The Slap, or The Intimacy of Violence

four image screen capture from Max Landis's short, The Slap

Screen captures, YouTube. From Max Landis’s “The Slap”

This post has been amended ever-so-slightly because I can’t leave anything alone. Enjoy! xx.M

Earlier in the year, a video called “First Kiss” went viral. It featured people who had never met before sharing a kiss on camera. “First Kiss” generated some controversy because, as it turned out, the strangers in the video weren’t “normal people,” but were, in fact, actors. Apparently, this turned a lot of people off. Personally, I didn’t care. Actors or not, the people in the video were still kissing strangers and, as a former actor myself, I can tell you that it doesn’t matter whether or not you’re getting paid – kissing someone you don’t know is legitimately awkward, no matter how many times you’ve done it, (particularly when you’re going in cold).

Anyway, another video came out several months later in the wake of “First Kiss.” Filmed by a different director, this one was called, “The Slap,” and featured, unsurprisingly, randomly paired strangers slapping each other. I was intrigued so I watched it, expecting a tongue-in-cheek parody. What I got surprised me instead. Here – take a look:

Important Note 1: This may be stating the obvious, but this video shows a whole lot of people slapping each other in the face. If that makes you uncomfortable, please feel free to skip it, and just read on.

So, here’s why I like this video – “The Slap” shows a form of visceral intimacy that we rarely talk about in civilized culture. Just as kissing is widely acknowledged to be an intimate act, so to is hitting someone, (as well as getting hit).

Important Note 2: Allow me state up front that consent is everything. The people in this video agreed to slap and be slapped. It is never all right to haul off and hit someone without their consent – unless they’re trying to hurt you. If they’re trying to hurt you, please, by all means, go to town.

Now, back to my point. The violence in “The Slap” is entirely egalitarian. Everyone’s on board. Everyone knows what they’re about to do. And yet, they all hesitate before doing it. There’s a breathless moment right before they each strike that I absolutely love. It’s like that silent negotiation right before a first kiss, when your lips are almost touching, but you’re still not sure it’s going to happen. That is intimate. And just as with a kiss, once they’ve gotten a taste for it, they want more. They laugh, they hug, they kiss, they scrunch their shoulders in that oh-my-god-I-can’t-believe-I’m-doing-this way that happens when a person is super giddy and getting away with something.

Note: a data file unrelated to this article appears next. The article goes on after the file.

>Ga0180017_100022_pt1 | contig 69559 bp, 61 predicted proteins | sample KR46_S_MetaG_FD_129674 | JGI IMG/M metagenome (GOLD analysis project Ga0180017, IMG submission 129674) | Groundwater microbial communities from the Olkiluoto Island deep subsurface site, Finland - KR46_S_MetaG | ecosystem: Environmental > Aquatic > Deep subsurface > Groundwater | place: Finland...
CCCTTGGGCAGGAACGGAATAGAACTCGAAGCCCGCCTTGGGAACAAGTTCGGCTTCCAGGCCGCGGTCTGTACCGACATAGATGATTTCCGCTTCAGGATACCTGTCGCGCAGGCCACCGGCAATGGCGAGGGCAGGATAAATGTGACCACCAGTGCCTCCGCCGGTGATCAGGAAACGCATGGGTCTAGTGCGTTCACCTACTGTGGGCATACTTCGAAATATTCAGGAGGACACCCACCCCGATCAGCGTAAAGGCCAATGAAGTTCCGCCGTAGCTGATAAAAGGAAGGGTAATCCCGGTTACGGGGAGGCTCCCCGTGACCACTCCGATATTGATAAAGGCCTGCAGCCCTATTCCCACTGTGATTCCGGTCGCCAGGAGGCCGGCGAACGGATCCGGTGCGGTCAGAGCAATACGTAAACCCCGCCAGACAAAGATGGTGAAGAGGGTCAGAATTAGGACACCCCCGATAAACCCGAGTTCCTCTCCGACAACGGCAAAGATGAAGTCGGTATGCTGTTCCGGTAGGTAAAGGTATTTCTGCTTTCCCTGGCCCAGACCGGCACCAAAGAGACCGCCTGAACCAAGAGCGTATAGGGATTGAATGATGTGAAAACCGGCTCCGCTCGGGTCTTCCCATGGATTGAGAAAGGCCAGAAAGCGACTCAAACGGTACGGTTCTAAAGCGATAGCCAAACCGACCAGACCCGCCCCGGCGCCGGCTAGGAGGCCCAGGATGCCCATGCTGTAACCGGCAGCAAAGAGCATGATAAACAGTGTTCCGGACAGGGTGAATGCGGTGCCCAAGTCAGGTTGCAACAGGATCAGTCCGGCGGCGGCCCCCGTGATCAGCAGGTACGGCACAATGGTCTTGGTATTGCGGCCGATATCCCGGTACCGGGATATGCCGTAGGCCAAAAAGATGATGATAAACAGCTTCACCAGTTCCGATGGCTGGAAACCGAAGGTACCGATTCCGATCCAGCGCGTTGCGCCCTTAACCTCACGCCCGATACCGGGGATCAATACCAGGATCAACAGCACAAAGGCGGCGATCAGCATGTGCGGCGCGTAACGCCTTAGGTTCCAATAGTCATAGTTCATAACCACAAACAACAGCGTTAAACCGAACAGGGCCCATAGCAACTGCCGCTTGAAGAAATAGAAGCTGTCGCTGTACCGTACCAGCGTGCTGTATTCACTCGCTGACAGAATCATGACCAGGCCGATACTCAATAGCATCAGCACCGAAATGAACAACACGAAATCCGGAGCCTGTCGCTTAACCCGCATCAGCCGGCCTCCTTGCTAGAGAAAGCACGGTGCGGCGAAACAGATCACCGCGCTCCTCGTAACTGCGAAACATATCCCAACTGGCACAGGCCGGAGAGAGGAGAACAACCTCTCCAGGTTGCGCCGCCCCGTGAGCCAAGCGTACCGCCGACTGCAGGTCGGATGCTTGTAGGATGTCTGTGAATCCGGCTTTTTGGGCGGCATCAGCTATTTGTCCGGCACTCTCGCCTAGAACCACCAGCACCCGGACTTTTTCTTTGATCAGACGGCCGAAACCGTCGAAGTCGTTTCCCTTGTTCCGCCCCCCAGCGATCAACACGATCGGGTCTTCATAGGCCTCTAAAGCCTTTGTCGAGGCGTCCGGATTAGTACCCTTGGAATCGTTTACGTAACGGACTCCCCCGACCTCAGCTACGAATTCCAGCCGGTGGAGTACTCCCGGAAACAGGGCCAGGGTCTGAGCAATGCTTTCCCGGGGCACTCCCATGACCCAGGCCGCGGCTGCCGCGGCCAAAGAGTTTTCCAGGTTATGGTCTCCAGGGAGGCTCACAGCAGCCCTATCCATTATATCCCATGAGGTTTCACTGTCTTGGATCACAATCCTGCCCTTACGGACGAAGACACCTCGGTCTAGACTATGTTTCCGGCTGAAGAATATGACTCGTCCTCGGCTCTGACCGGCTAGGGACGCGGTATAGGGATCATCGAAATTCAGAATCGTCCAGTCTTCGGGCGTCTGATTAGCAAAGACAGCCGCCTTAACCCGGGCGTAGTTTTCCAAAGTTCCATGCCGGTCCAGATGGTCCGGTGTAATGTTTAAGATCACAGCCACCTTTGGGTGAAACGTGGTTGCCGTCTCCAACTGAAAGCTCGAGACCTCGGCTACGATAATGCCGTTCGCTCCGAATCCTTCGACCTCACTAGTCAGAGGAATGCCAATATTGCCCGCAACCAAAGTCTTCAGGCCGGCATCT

The thing is, they are getting away with something in a way. They’re getting away with feeling good about hitting someone and getting hit. That right there is a modern taboo. We tell children not to hit each other. We raise ourselves to avoid violence, and for the most part, this is a very good thing – abuse is real. Harm is real, and so is victimization. These things are fucking abhorrent. But between two consenting adults, moderate violence can be shockingly sweet. It can be the foundation of a bond, a friendship, a brief connection or a life-long affair. It is, very legitimately, an intimate act, and intimate acts are powerful.

We are animals, after all. Regardless of how civilized we are, our impulses are not always civilized. There’s something about a slap that can send us back to our primal selves just as quickly as a kiss can – sometimes playfully, sometimes not. This is why, when people talk about how satisfying martial arts can be, I completely understand. Sparring is the epitome of consensual, controlled, disciplined violence, and that’s a powerful thing. The same goes for spanking and other forms of BDSM play, which involves forms of what many people call violence. And yet, hitting and being hit, in consensual BDSM contexts, is the height of intimacy – the exchange of power, trust and, at times, deep emotion. Between two people who agree to the exchange, violence can be many things, including sexy, delightful, charming and sweet.

It’s the sweetness that I see in “The Slap.” I can understand it making a person uncomfortable. I’ve been hit and I’ve hit back. Sometimes it can be lovely. Sometimes it definitely is not. But when it is lovely, it can be a powerfully intimate thing. Moreover, it’s an intimately human thing, and that, if nothing else, makes it worthy of consideration and, in my opinion, respect.

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